The Viking biology experiments indicated that extant martian life is unlikely on the planet's surface, but they did not address the possibility of ancient martian life. Interest in the possibility of extinct martian life resurged in 1996 following the announcement that chemical evidence within the ALH84001 martian meteorite was consistent with ancient bacteria (McKay et al., 1996). ALH84001 (Figure 8.3) is the one martian meteorite with an orthopyroxenite composition and a 4.5 Ga crystallization age (Mittlefehldt, 1994). It contains large globules of carbonates (Figure 4.11) (Romanek et al., 1994) which formed —3.9 Ga ago (Borg et al., 1999). Within
the carbonates, McKay et al. (1996) found polycyclic aromatic hydrocarbons (PAHs), magnetite, and iron sulfides which they argued were formed by martian bacteria. They also noted small features (Figure 8.4) which they suggested were fossilized nanobacteria.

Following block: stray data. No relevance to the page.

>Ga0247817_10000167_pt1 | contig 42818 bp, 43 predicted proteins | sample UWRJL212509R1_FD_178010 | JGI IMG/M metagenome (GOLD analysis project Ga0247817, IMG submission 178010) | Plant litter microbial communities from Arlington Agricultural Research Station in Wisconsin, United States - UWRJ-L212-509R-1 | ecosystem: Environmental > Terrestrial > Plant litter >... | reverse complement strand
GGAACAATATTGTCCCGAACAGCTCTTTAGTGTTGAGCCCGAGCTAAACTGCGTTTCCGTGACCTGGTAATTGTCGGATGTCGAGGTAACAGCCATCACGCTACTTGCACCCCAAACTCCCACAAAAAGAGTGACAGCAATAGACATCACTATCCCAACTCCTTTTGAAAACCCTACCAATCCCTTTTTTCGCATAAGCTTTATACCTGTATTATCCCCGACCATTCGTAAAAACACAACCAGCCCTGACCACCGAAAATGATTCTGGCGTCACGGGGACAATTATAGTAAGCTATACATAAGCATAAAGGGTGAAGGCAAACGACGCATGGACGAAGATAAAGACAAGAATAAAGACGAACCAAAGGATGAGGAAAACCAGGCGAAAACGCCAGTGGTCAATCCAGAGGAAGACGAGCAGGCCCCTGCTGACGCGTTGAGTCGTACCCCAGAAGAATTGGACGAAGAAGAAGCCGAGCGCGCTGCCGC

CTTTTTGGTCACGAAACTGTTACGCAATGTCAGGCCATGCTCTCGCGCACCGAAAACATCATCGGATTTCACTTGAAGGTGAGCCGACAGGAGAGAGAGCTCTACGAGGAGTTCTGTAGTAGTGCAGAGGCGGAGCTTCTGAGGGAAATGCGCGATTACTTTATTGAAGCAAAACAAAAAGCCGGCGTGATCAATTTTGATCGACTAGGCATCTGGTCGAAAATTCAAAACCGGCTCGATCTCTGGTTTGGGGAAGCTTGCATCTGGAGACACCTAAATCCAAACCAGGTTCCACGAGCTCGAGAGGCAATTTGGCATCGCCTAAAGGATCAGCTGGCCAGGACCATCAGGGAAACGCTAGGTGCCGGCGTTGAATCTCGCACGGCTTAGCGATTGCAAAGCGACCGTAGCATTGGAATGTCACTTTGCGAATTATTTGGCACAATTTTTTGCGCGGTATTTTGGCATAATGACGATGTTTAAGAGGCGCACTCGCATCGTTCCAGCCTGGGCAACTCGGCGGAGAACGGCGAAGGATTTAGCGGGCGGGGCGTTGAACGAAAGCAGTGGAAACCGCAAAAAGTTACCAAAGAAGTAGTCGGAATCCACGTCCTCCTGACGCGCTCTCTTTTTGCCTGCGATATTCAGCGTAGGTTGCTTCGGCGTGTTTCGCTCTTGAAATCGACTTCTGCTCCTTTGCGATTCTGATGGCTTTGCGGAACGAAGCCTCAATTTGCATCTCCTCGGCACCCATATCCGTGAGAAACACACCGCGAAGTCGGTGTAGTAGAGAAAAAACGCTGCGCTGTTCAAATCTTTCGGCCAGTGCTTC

The ALH84001 evidence has been the topic of many heated debates among the scientific community since it was announced. At present, most scientists believe that the PAHs and iron sulfides are either non-biologic in origin or result from terrestrial contamination (Scott, 1999; Zolotov and Shock, 2000). The "nanofossils" have been determined to be either an artifact from the preparation of the sample for scanning electron microscope analysis or a terrestrial weathering effect (Sears and Kral, 1998). The strongest evidence remaining for a biogenic origin of the ALH84001 mineralogies is the magnetite, whose shape is consistent with an origin by bacteria (Thomas-Keprta et al., 2000). However, most scientists believe that the evidence in ALH84001 is too weak to support the assertion that it contains evidence of ancient martian biologic activity.
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